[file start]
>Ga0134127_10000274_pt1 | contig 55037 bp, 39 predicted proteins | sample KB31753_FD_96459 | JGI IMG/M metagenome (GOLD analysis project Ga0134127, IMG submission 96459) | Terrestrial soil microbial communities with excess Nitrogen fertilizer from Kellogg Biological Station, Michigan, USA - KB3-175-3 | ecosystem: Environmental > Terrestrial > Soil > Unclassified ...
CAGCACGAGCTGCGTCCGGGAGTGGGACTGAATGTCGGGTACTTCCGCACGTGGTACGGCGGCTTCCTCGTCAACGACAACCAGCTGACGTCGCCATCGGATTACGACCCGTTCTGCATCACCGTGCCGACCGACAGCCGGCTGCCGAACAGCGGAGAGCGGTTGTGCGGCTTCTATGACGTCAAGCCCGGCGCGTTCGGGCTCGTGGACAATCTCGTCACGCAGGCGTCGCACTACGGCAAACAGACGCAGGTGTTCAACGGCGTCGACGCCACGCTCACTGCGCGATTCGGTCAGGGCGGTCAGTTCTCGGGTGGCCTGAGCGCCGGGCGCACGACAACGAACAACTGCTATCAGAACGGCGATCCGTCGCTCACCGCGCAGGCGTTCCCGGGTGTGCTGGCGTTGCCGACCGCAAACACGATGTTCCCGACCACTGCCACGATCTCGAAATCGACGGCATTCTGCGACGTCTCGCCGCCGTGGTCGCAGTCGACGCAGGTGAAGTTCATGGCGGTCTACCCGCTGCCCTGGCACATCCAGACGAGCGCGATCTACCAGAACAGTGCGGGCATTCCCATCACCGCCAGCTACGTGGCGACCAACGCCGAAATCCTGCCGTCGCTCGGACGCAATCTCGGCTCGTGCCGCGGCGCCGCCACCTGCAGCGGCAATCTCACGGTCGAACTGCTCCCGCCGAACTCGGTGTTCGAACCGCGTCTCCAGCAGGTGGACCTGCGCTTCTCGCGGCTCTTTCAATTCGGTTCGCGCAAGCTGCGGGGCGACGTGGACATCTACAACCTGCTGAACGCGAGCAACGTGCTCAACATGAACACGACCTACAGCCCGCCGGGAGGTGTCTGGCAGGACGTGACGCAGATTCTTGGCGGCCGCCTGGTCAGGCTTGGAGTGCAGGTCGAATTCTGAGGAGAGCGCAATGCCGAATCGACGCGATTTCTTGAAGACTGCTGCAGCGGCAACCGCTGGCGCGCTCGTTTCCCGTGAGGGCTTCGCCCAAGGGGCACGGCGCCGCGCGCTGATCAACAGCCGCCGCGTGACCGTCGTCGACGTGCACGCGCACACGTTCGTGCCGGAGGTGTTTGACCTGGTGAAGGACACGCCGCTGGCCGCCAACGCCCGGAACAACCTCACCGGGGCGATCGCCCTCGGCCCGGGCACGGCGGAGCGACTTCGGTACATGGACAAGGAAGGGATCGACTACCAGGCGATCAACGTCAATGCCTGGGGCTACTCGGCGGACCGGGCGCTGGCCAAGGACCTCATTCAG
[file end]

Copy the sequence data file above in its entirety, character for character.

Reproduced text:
>Ga0134127_10000274_pt1 | contig 55037 bp, 39 predicted proteins | sample KB31753_FD_96459 | JGI IMG/M metagenome (GOLD analysis project Ga0134127, IMG submission 96459) | Terrestrial soil microbial communities with excess Nitrogen fertilizer from Kellogg Biological Station, Michigan, USA - KB3-175-3 | ecosystem: Environmental > Terrestrial > Soil > Unclassified ...
CAGCACGAGCTGCGTCCGGGAGTGGGACTGAATGTCGGGTACTTCCGCACGTGGTACGGCGGCTTCCTCGTCAACGACAACCAGCTGACGTCGCCATCGGATTACGACCCGTTCTGCATCACCGTGCCGACCGACAGCCGGCTGCCGAACAGCGGAGAGCGGTTGTGCGGCTTCTATGACGTCAAGCCCGGCGCGTTCGGGCTCGTGGACAATCTCGTCACGCAGGCGTCGCACTACGGCAAACAGACGCAGGTGTTCAACGGCGTCGACGCCACGCTCACTGCGCGATTCGGTCAGGGCGGTCAGTTCTCGGGTGGCCTGAGCGCCGGGCGCACGACAACGAACAACTGCTATCAGAACGGCGATCCGTCGCTCACCGCGCAGGCGTTCCCGGGTGTGCTGGCGTTGCCGACCGCAAACACGATGTTCCCGACCACTGCCACGATCTCGAAATCGACGGCATTCTGCGACGTCTCGCCGCCGTGGTCGCAGTCGACGCAGGTGAAGTTCATGGCGGTCTACCCGCTGCCCTGGCACATCCAGACGAGCGCGATCTACCAGAACAGTGCGGGCATTCCCATCACCGCCAGCTACGTGGCGACCAACGCCGAAATCCTGCCGTCGCTCGGACGCAATCTCGGCTCGTGCCGCGGCGCCGCCACCTGCAGCGGCAATCTCACGGTCGAACTGCTCCCGCCGAACTCGGTGTTCGAACCGCGTCTCCAGCAGGTGGACCTGCGCTTCTCGCGGCTCTTTCAATTCGGTTCGCGCAAGCTGCGGGGCGACGTGGACATCTACAACCTGCTGAACGCGAGCAACGTGCTCAACATGAACACGACCTACAGCCCGCCGGGAGGTGTCTGGCAGGACGTGACGCAGATTCTTGGCGGCCGCCTGGTCAGGCTTGGAGTGCAGGTCGAATTCTGAGGAGAGCGCAATGCCGAATCGACGCGATTTCTTGAAGACTGCTGCAGCGGCAACCGCTGGCGCGCTCGTTTCCCGTGAGGGCTTCGCCCAAGGGGCACGGCGCCGCGCGCTGATCAACAGCCGCCGCGTGACCGTCGTCGACGTGCACGCGCACACGTTCGTGCCGGAGGTGTTTGACCTGGTGAAGGACACGCCGCTGGCCGCCAACGCCCGGAACAACCTCACCGGGGCGATCGCCCTCGGCCCGGGCACGGCGGAGCGACTTCGGTACATGGACAAGGAAGGGATCGACTACCAGGCGATCAACGTCAATGCCTGGGGCTACTCGGCGGACCGGGCGCTGGCCAAGGACCTCATTCAG